Zoya: a history lite novel

Crest of Imperial Russia is focus point of Zoya front cover
Zoya was a Romanov cousin

Zoya is a Danielle Steel, riches-to-riches romance about a distant cousin of Tsar who loses everything but her life in the October Revolution.

Alone of their household escape, Zoya, 17, and her grandmother to France.

Zoya’s works as a ballerina and grandmother sells her jewels to keep support them during World War I.

Rescued by Zoya’s marriage to a rich American soldier, they once more live a life almost on a par with the Romanov days.

A few years and two children later, Clayton is dead, his money wiped out in the ’29 stock market crash.

Zoya works as a burlesque dancer before landing a job in high-end dress shop.

On a buying trip to Paris, she meets Simon Hirsch. They marry, have a son, which further alienates Zoya’s daughter, who resents both years of being poor and her mother’s remarriage.

Simon encourages Zoya to start her own store, which is immensely profitable.

After Pearl Harbor, Simon enlists and is killed.

Zoya is left at 40 with three children, a store to run, and Simon’s extensive businesses to oversee.

There’s not enough history in Zoya to call it historical fiction. The historical incidents are merely billboards glimpsed as the limousine full of cardboard characters drives by.

Zoya by Danielle Steel
Delacourt Press. ©1988. 446 p.
1988 bestseller #3; my grade: c+

©2019 Linda G. Aragoni

Fine Things by Danielle Steel

The “Fine Things” dust jacket is gold type on white with a modest gold ornament in the center.
Gold and silver are fine things

Fine Things is a Danielle Steel novel that takes readers inside the lives of the rich and famous to the depth of about two centimeters to show that they, too, suffer.

In Fine Things the sufferer is Bernie Fine. An only child, Bernie suffers from a Scarsdale upbringing, a stereotypical Jewish mother, and being denied the opportunity to teach Russian literature in a New England prep school.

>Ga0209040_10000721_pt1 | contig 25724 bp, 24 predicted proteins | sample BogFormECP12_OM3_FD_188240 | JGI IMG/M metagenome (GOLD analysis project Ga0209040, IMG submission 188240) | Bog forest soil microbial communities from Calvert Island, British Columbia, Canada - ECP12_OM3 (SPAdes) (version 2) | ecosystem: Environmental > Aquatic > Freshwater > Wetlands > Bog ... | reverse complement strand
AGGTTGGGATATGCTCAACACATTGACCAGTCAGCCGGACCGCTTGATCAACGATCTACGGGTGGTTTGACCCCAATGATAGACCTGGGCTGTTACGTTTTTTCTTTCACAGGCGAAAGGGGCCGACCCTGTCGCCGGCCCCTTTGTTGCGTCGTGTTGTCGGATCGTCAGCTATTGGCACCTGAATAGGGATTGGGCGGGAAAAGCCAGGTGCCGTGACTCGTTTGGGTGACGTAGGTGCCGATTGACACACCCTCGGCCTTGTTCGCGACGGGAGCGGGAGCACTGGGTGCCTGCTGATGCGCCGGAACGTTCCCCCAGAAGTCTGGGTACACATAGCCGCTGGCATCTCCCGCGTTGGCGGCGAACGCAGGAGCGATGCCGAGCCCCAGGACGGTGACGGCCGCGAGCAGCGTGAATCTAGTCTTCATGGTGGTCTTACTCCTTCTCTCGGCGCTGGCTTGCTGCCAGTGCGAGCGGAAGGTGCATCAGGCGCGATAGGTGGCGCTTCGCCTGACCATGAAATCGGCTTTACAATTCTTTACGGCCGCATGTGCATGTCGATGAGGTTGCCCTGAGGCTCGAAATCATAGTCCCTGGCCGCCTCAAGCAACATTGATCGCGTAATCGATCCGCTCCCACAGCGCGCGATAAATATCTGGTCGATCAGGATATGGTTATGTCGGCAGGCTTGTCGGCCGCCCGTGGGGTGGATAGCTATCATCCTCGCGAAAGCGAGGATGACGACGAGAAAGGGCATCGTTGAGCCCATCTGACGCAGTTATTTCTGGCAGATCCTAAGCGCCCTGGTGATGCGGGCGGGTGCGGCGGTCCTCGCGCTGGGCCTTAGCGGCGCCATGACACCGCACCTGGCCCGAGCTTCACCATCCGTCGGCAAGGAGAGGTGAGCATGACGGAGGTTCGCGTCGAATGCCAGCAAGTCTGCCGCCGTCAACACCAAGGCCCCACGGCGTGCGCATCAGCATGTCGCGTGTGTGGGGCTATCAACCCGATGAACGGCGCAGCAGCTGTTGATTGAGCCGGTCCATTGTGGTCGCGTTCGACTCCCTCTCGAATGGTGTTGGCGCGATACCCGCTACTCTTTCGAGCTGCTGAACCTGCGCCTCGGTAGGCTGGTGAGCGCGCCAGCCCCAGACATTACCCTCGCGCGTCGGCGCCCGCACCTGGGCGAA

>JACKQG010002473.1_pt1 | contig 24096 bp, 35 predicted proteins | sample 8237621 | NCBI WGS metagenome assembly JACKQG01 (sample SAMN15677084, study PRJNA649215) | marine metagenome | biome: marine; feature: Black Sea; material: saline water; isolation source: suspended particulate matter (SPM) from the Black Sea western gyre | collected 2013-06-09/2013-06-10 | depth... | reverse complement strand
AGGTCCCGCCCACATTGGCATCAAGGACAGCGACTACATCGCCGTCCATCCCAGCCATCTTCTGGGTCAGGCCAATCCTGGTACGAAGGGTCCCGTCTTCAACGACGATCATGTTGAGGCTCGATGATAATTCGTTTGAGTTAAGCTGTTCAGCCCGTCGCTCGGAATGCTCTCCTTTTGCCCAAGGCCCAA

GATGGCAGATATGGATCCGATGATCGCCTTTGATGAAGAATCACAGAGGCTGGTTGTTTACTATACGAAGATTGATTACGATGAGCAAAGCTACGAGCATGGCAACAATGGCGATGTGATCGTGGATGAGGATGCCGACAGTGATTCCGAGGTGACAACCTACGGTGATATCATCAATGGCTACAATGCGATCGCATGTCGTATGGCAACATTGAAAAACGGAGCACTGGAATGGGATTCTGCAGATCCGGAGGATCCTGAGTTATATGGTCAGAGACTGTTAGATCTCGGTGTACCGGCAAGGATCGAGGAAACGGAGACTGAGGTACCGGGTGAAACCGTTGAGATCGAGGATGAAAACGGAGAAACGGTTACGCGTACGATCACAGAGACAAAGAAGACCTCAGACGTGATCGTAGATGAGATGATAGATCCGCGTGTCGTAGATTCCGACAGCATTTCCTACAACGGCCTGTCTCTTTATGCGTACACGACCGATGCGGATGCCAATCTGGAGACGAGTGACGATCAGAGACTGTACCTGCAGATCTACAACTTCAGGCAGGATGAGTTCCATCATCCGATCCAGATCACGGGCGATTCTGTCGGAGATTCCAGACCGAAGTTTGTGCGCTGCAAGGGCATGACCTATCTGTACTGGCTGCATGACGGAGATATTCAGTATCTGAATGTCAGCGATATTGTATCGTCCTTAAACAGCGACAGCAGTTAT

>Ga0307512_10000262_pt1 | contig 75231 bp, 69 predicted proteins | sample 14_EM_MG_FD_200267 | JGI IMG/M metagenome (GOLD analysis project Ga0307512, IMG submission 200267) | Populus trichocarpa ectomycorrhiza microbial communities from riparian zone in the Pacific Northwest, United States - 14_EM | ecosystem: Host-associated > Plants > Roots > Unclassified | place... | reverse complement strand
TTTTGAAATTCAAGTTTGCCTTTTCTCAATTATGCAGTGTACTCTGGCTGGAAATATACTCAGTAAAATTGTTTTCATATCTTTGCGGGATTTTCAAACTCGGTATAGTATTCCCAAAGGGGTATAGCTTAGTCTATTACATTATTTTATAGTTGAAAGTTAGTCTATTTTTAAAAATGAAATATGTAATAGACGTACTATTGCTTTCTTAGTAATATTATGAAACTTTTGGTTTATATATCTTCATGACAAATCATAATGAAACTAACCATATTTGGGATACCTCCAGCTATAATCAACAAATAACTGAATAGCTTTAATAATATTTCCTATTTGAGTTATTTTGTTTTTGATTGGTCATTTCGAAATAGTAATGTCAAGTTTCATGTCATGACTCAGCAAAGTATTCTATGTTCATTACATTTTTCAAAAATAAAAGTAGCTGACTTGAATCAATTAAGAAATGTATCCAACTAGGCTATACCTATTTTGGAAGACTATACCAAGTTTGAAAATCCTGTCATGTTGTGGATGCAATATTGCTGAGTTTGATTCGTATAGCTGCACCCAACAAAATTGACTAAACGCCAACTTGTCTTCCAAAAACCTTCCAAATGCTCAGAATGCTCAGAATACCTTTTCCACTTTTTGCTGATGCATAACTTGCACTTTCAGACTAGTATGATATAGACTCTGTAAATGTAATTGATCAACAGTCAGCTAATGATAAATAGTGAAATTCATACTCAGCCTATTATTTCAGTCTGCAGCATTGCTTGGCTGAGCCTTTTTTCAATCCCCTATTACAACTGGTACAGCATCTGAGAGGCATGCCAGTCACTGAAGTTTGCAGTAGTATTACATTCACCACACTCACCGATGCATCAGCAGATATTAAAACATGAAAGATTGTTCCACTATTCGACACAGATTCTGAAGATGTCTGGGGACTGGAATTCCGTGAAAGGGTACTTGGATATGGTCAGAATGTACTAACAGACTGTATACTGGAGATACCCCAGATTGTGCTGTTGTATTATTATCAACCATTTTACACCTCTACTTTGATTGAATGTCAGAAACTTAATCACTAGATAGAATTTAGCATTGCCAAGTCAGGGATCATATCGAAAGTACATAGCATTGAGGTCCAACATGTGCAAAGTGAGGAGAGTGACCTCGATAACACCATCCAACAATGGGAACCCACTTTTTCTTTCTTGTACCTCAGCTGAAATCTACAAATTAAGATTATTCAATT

Bernie accidentally discovers a gift for retailing, rising to be VP of an upscale department store chain at age 31.

Sent to San Francisco to open a new store, Bernie longs for New York.

An accidental meeting with a precocious five-year-old who wandered from her mother in the store leads Bernie to the altar. He falls in love first with Jane and then with her divorced, middle-class mother, who teaches second grade.

In less than three years from first their meeting, Liz is dead from cancer, Bernie has their son and her daughter to raise, and he’s still working 10 hours a day, six days a week at Wolff’s ‘Frisco store.

As recompense for his suffering, Steel gives Bernie a Mary-Poppins-lookalike nanny and a gorgeous, wealthy, child-loving second wife, and even enables him to enjoy California.

Fine Things by Danielle Steel
Delacorte Press. ©1987. 397 p.
1987 bestseller #8; my grade: C-

©2019 Linda G. Aragoni

Scruples: A novel about folks without them

Judith Krantz’s novel Scruples is an immorality tale about the sex lives of the super rich and the sycophants who use them.

All-text cover with Krantz'a name in large red type, Scruples in white handwritten type, all on black backround.
Scruples’ content is about as original as its cover.

“Billy” Ikehorn, one of the Boston Winthrop’s poor relations, blossoms into a glamorous, sexy woman during a year in Paris.

A year’s study at Katherine Gibbs lands her a secretarial job at Ikehorn Industries and marriage at age 21 to multimillionnaire Ellis Ikehorn, nearly 40 years her senior.

After his death, Billy is no longer the center of anyone’s world.

To compensate, she builds Scruples, a store where the super-rich can get anything they want and nothing they need.

Billy knows zilch about retailing.

Within six months, the store is already failing.

Billy is tricked into hiring a dress designer and photographer, both talented unknowns, to turn things around.

By contrast to Billy, who is just another self-centered rich girl with a father fixation, the characters in the supporting roles are complex personalities with jobs more interesting than anything in the plot.

Krantz has each of the main characters’ lives turn out right—financially and sexually— in the end.

Krantz writes well enough to be a commercial success, but Scruples is a waste of her talent.

Scruples is drivel.

Scruples by Judith Krantz
Crown, ©1978 [Book Club ed]. 478 p.
1978 bestseller #5. My grade: C

©2018 Linda Gorton Aragoni